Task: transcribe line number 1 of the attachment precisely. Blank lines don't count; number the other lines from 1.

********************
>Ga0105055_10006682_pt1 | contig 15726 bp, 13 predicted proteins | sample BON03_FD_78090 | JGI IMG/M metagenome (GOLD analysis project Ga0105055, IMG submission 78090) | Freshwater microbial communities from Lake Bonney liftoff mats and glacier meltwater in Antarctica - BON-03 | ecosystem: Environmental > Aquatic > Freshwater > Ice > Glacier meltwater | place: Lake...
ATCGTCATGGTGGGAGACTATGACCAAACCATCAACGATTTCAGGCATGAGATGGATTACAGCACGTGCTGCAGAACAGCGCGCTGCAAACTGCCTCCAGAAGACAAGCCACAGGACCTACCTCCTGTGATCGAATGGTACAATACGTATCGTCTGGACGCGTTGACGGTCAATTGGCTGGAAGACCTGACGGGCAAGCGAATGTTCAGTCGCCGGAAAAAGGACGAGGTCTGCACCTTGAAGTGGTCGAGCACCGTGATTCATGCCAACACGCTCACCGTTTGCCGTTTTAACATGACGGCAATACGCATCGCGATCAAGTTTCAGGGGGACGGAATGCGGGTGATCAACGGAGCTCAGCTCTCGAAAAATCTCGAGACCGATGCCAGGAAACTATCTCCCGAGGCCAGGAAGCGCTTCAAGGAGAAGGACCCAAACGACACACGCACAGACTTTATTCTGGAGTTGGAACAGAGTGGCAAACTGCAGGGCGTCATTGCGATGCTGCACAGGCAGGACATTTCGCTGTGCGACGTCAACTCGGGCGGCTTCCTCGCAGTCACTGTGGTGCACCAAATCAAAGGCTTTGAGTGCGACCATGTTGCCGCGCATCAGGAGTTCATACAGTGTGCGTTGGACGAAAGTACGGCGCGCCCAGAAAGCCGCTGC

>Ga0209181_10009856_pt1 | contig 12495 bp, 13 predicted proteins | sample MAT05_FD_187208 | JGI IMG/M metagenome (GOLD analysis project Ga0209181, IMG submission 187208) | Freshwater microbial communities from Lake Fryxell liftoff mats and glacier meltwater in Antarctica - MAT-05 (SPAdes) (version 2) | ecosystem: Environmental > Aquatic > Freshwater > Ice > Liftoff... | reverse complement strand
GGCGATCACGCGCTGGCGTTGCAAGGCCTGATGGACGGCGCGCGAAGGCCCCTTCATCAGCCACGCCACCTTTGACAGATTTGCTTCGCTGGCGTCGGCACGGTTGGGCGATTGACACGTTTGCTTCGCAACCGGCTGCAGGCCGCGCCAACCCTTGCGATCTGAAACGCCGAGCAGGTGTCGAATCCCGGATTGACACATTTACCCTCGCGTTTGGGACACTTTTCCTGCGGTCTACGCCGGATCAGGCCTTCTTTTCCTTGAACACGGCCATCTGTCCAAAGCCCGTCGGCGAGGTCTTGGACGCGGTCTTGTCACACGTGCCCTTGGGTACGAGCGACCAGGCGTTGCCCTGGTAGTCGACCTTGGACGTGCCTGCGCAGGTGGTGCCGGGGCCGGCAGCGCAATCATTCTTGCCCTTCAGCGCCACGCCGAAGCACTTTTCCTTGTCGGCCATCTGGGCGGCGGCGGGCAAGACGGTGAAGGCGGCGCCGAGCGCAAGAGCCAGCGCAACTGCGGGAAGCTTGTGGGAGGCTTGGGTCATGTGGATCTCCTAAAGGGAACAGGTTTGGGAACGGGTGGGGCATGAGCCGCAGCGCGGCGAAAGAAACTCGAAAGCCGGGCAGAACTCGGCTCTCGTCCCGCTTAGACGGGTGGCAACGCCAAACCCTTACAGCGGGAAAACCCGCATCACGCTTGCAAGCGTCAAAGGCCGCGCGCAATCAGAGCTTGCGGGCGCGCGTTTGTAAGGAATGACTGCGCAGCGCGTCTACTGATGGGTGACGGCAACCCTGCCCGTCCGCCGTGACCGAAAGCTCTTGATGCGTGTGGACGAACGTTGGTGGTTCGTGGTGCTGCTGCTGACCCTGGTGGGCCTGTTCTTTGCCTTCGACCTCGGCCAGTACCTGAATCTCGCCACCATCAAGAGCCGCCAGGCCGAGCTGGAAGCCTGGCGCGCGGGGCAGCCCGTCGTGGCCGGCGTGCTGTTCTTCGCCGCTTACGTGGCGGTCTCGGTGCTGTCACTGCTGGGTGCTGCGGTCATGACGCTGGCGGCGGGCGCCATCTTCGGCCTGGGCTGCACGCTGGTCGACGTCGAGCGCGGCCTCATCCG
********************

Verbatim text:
>Ga0105055_10006682_pt1 | contig 15726 bp, 13 predicted proteins | sample BON03_FD_78090 | JGI IMG/M metagenome (GOLD analysis project Ga0105055, IMG submission 78090) | Freshwater microbial communities from Lake Bonney liftoff mats and glacier meltwater in Antarctica - BON-03 | ecosystem: Environmental > Aquatic > Freshwater > Ice > Glacier meltwater | place: Lake...